In addition to 30 recommendations, the panel tells both the government and the food industry that “Policies and procedures alone will never meet their intended objectives if they are not adhered to and followed consistently. A strong food safety culture must be a goal shared by everyone in a food plant along with government inspectors if it is to succeed. The chain is only as strong as its weakest link.”

To the government, the answer to the report is the dispatch of roving squads of super inspectors to check the plants and their inspectors. To many in the food industry, CFIA needs a more fundamental change in attitude that emphasizes continual improvement in food safety rather than focusing on gotcha for rule violations although there doesn’t seem to have been enough of that in the XL case.

XL shouldn’t be regarded as a one-off situation but an incident that luckily didn’t kill anyone and shone a spotlight on the kinds of change most needed in food inspection in Canada.

Opposition MPs say the federal government still has a long way to go to fulfill the recommendations of an inquiry into a deadly food poisoning outbreak in 2009.

“Four years after the Weatherill report issued recommendations for improving food inspection, we have another report that points out deficiencies in meat inspection,” said Malcolm Allen, the NDP agriculture critic.

Liberal spokesman Frank Valeriote said the report points to the need for a great emphasis on training of CFIA inspectors. The government claims it has improved training since the release of the Weatherill report but the XL report makes it clear what the Agency has done is inadequate, he said.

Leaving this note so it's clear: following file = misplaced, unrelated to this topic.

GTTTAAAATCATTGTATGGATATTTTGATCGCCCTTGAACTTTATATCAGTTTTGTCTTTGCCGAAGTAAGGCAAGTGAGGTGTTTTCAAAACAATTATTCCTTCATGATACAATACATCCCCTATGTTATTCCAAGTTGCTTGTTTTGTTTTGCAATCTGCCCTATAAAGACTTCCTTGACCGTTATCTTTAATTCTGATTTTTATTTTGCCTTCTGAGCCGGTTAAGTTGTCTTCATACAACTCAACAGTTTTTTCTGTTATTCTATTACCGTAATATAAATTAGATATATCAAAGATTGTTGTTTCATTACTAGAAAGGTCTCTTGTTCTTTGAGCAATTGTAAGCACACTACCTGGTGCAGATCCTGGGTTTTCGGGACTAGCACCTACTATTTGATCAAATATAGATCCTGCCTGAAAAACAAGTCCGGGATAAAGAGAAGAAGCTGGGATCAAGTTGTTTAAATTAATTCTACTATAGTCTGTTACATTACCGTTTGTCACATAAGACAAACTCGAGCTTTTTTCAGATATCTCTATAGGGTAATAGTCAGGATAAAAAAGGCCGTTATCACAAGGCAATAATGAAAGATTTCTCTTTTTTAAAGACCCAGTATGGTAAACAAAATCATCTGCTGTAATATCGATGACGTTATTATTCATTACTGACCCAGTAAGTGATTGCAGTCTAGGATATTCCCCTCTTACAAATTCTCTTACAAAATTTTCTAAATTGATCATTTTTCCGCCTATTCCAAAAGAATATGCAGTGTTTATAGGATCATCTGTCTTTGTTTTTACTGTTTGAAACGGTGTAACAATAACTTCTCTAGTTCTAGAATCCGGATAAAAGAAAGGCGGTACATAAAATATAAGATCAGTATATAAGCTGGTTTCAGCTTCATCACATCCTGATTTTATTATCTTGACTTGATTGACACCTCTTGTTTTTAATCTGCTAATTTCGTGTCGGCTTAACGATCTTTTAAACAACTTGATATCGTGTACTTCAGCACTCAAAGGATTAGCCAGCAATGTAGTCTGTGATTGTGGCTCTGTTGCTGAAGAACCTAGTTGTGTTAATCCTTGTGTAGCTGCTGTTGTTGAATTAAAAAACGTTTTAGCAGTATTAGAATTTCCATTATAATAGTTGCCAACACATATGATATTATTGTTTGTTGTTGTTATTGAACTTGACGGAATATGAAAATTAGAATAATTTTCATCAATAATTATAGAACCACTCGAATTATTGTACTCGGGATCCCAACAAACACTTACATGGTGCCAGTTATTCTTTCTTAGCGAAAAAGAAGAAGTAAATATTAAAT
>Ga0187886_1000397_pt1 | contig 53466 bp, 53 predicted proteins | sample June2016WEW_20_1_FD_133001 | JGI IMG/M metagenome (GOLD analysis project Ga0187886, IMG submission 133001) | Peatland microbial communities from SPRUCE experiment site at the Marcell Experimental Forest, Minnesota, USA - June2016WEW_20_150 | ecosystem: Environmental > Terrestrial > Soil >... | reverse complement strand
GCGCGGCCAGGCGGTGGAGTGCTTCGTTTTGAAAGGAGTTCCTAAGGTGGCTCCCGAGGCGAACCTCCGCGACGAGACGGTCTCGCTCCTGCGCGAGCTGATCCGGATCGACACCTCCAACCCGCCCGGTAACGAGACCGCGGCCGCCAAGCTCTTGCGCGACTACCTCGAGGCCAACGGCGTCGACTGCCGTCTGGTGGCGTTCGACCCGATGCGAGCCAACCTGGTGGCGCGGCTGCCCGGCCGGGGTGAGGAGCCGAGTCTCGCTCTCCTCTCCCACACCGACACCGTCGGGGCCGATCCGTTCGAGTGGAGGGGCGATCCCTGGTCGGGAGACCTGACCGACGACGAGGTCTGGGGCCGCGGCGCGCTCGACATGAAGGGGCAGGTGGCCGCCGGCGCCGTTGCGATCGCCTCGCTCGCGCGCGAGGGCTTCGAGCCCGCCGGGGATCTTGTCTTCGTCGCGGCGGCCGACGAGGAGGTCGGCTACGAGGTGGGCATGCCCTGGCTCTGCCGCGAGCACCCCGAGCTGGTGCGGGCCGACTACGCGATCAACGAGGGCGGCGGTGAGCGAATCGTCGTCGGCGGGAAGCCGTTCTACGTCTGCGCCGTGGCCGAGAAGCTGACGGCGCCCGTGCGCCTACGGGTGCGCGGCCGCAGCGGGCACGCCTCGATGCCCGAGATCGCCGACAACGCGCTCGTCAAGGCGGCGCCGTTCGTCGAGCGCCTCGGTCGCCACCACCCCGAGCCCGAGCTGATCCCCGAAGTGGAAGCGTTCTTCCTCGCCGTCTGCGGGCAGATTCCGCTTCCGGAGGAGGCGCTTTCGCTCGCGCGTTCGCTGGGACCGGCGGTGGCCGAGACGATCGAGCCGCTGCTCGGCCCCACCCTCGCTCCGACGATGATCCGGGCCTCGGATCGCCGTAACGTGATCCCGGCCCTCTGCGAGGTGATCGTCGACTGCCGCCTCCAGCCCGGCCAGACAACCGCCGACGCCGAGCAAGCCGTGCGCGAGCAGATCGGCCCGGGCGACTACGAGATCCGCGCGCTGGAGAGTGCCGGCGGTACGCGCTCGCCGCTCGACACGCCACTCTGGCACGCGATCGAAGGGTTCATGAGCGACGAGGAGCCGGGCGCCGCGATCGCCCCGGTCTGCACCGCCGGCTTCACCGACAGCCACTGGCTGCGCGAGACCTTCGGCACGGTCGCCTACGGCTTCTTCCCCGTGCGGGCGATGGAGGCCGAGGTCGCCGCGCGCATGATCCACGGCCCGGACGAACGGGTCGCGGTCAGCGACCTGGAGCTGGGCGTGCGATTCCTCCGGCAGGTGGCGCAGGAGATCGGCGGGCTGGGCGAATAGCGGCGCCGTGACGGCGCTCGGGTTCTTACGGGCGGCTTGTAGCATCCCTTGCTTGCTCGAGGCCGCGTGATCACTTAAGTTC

Ritz said CFIA has been proactive in responding to the recommendations and is making sure its inspection staff is full training in the compliance verification system that inspectors are supposed to use to make sure food plants follow all the safety rules.

CFIA President George Da Pont said his agency “has made a tremendous effort to implement the recommendations of the Weatherill report. It investigated the 2008 Listeria outbreak that killed 23 and sickened scores more and present the government with a wide range of actions to undertake.

The XL report offers 30 recommendations to improve food safety and tells the government that, “Policies and procedures alone, however, will never meet their intended objectives if they are not adhered to and followed consistently.”